Statute of Limitations on Auto Comprehensive Coverage Claim

I have a claim for property damage under my client's policy and an uninsured motorist claim. What is the statute of limitations for the property damage claim against my client's carrier?

Answer: It gets kind of complicated. If the policy contains no purported limitation on time to sue, then it is a suit on a contract covered by the five-year statute of limitation of 12 O.S. Sec. 95(1). If it contains a purported limitation of time to sue, then you have to determine where the particular coverage (vehicle collision coverage) falls within 36 O.S. Sec. 3617: "No policy delivered or issued for delivery in Oklahoma and covering a subject of insurance resident, located, or to be performed in Oklahoma, shall contain any condition, stipulation or agreement . . . (3) limiting the time within which an action may be brought to a period of less than two (2) years from the time the cause of action accrues in connection with all insurances other than property and marine and transportation insurances; in property and marine and transportation policies such time shall not be limited to less than one (1) year from the date of occurrence of the event resulting in the loss."

That will sort of scare you lest the collision coverage of a vehicle policy is "property insurance" so as to permit a one-year restriction of time to sue. This raises the question "is collision coverage under an motor vehicle policy "property insurance." I'm afraid it is, under 36 O.S. Sec. 704: "Property insurance" is insurance on real or personal property of every kind and interest therein, against loss or damage from any or all hazard or cause, and against loss consequential upon such loss or damage, other than noncontractual legal liability for any such loss or damage. Property insurance shall also include miscellaneous insurance as defined in paragraph 11 of section 707 of this article . . . ."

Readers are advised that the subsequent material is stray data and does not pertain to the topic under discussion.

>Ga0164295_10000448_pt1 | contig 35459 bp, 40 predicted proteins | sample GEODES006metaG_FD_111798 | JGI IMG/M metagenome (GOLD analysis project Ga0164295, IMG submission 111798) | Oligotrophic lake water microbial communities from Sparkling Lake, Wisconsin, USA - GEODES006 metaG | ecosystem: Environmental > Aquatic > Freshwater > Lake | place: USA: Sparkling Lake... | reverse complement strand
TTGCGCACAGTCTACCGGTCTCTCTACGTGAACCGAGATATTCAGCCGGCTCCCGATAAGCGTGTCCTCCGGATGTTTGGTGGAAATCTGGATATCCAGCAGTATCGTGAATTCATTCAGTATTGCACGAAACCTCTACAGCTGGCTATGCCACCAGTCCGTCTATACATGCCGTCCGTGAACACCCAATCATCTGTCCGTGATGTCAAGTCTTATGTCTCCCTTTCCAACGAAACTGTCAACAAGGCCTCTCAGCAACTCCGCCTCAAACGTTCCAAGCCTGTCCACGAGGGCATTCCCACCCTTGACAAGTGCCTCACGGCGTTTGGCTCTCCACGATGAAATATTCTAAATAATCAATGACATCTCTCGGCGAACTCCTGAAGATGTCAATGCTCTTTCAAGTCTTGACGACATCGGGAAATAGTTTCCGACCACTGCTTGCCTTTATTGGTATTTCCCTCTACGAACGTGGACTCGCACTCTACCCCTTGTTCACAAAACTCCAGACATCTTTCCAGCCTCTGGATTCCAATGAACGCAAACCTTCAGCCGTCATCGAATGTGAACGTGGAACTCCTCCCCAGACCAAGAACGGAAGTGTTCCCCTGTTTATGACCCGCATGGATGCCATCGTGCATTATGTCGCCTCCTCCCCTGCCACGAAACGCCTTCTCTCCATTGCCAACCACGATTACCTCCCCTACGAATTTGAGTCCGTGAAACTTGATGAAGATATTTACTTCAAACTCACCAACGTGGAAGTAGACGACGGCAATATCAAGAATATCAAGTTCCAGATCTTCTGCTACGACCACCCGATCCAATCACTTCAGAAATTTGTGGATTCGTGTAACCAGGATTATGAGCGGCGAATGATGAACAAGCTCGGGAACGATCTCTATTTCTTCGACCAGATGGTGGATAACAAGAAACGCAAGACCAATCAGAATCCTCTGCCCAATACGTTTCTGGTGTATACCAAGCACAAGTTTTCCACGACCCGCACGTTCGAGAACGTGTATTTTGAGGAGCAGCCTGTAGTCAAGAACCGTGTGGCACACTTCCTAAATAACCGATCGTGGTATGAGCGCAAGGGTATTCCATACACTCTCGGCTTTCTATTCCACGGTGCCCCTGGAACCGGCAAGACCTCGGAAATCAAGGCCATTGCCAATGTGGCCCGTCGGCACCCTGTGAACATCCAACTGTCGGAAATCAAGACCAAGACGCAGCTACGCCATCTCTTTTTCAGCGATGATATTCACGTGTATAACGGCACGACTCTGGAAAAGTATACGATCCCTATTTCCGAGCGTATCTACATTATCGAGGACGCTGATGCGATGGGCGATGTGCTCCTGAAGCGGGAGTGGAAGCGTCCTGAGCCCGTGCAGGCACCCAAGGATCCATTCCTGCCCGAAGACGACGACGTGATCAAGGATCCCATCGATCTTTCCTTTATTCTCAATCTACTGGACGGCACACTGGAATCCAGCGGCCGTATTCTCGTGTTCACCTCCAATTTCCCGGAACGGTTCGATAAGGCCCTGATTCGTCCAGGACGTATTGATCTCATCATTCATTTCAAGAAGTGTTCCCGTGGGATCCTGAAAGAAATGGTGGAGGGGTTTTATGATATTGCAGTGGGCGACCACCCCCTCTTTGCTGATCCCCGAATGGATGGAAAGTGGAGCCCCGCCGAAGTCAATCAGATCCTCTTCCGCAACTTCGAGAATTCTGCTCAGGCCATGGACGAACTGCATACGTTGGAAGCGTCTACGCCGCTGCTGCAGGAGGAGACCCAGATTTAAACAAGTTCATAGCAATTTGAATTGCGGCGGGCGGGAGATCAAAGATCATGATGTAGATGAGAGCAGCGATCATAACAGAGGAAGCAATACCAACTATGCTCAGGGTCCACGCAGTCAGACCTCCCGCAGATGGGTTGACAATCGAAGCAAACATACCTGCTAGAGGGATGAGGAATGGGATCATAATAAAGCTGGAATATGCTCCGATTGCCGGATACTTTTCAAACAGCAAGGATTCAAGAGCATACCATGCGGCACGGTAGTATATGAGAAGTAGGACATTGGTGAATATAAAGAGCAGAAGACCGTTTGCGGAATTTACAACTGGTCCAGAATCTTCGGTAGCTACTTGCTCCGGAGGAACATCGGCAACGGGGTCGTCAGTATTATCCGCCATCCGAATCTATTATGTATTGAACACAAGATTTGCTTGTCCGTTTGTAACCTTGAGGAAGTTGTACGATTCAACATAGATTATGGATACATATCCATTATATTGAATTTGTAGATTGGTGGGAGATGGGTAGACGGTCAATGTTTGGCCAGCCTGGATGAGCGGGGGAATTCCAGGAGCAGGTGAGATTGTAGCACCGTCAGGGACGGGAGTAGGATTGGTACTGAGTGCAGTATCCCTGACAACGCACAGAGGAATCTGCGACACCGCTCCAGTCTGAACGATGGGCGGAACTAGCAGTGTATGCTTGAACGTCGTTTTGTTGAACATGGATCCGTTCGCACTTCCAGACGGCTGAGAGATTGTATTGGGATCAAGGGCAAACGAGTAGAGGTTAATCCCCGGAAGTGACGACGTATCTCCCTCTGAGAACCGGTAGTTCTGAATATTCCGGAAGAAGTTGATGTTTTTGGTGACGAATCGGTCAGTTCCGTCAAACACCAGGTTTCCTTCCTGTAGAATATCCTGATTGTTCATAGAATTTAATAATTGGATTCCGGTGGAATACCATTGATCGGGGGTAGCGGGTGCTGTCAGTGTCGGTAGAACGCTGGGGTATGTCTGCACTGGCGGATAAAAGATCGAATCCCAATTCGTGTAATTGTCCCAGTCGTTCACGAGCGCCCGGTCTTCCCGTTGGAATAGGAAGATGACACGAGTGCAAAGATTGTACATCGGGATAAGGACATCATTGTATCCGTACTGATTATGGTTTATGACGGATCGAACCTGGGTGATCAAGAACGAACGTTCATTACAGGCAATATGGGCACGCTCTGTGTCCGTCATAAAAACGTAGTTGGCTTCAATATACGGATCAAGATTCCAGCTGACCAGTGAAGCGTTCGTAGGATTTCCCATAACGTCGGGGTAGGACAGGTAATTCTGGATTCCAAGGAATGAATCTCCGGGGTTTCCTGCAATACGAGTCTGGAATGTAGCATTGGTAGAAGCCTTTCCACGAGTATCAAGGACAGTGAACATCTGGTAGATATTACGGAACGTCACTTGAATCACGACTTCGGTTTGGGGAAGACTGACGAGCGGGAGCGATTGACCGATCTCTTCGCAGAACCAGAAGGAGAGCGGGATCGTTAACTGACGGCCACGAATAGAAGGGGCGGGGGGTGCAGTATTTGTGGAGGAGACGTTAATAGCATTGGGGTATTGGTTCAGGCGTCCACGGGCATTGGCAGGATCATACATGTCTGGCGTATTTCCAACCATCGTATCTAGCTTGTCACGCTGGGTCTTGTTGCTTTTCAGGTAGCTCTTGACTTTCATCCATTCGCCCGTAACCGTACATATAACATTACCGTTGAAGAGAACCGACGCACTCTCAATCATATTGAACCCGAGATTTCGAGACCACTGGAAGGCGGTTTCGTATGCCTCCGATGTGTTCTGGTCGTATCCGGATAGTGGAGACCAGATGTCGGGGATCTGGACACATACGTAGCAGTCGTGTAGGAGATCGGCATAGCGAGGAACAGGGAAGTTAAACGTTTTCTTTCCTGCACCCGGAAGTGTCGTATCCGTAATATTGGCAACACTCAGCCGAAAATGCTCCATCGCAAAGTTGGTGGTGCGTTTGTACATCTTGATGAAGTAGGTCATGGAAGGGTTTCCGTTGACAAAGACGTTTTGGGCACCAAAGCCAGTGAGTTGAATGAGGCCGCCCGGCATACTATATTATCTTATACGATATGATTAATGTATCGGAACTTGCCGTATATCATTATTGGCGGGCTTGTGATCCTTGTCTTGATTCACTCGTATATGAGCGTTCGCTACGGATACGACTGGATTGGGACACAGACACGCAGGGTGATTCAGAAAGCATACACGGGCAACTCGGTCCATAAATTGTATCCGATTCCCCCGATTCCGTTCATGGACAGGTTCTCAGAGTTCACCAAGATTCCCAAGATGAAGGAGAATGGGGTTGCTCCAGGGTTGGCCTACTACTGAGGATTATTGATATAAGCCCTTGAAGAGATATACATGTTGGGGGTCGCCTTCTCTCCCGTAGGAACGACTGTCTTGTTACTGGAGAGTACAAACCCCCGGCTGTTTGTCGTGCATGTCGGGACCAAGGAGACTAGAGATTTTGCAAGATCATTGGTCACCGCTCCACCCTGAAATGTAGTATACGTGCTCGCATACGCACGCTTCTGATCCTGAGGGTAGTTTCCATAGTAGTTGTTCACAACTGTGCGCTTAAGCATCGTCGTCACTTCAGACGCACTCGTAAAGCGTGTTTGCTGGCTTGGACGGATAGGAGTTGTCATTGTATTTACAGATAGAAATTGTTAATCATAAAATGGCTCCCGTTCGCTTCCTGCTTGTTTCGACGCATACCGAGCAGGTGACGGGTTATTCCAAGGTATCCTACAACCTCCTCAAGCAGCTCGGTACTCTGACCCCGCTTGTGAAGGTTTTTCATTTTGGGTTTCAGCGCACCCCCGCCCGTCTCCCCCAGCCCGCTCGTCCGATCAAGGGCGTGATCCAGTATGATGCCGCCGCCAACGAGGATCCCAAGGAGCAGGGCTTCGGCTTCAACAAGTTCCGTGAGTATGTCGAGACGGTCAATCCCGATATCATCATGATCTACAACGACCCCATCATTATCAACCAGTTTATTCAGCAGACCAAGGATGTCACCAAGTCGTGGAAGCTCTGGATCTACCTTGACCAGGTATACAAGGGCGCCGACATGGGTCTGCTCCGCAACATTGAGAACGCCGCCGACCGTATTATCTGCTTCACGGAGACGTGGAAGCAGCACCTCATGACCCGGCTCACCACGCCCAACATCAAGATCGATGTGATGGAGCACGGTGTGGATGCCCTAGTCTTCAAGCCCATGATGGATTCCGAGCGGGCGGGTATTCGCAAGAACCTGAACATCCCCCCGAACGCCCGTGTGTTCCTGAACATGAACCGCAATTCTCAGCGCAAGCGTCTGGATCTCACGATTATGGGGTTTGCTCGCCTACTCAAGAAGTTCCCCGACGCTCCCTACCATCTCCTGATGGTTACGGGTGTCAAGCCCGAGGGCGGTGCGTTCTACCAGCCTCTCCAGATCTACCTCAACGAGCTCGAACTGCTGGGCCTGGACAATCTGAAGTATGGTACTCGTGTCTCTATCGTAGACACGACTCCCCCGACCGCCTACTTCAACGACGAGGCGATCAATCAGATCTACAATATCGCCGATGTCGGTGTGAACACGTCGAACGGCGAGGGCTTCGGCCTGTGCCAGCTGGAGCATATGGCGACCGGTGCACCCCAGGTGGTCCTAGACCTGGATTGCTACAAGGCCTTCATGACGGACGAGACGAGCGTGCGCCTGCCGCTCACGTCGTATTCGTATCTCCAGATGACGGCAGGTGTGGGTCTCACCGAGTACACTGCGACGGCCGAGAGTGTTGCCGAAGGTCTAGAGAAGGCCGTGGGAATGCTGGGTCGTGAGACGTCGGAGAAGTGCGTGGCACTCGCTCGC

However, Wagnon v. State Farm Fire & Cas. Ins. Co., 1956 OK 114, 295 P.2d 790, 792 says "casualty insurance" is subject to the two-year minimum limitation of time to sue: "¶6 So a fire policy, being property insurance,6can be limited to a one-year period in which to file an action. But theft is covered as casualty insurance, which according to § 3617, cannot be limited to less than two years for bringing a court action."

Then we look at 36 O.S. Sec. 707 and find it says: ""Casualty insurance" includes vehicle insurance as defined in Section 706 . . . ."

So, if you (and the court) follow that analysis, the shortest time you should have is 2 years.

However, there's a recent federal case which will give you the willies. It is Hayes v. State Farm Fire and Cas. Co., 855 F.Supp 2d 1291 (W.D. OK 2012). It holds that a one-year limitation of time to sue is applicable to a suit for wind damage under a homeowners policy. I think you avoid that bad result by the analysis above.

I guess the "Readers Digest" version is, if you are within one year, file the suit and avoid the question. If you're beyond the one year but less than two years, be sure you get the suit filed within 2 years, all assuming there is a limitation of time to sue. If there's not, you have 5 years.